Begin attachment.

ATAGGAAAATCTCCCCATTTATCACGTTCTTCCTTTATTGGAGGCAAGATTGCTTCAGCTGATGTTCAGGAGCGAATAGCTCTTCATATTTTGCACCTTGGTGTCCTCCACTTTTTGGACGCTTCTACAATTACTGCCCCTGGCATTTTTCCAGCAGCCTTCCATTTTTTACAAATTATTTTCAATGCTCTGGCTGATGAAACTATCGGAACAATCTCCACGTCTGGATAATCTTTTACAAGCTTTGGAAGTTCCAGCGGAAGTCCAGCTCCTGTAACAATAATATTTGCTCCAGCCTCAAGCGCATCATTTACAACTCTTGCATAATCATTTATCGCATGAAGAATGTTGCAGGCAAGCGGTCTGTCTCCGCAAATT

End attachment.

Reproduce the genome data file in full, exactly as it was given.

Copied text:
ATAGGAAAATCTCCCCATTTATCACGTTCTTCCTTTATTGGAGGCAAGATTGCTTCAGCTGATGTTCAGGAGCGAATAGCTCTTCATATTTTGCACCTTGGTGTCCTCCACTTTTTGGACGCTTCTACAATTACTGCCCCTGGCATTTTTCCAGCAGCCTTCCATTTTTTACAAATTATTTTCAATGCTCTGGCTGATGAAACTATCGGAACAATCTCCACGTCTGGATAATCTTTTACAAGCTTTGGAAGTTCCAGCGGAAGTCCAGCTCCTGTAACAATAATATTTGCTCCAGCCTCAAGCGCATCATTTACAACTCTTGCATAATCATTTATCGCATGAAGAATGTTGCAGGCAAGCGGTCTGTCTCCGCAAATT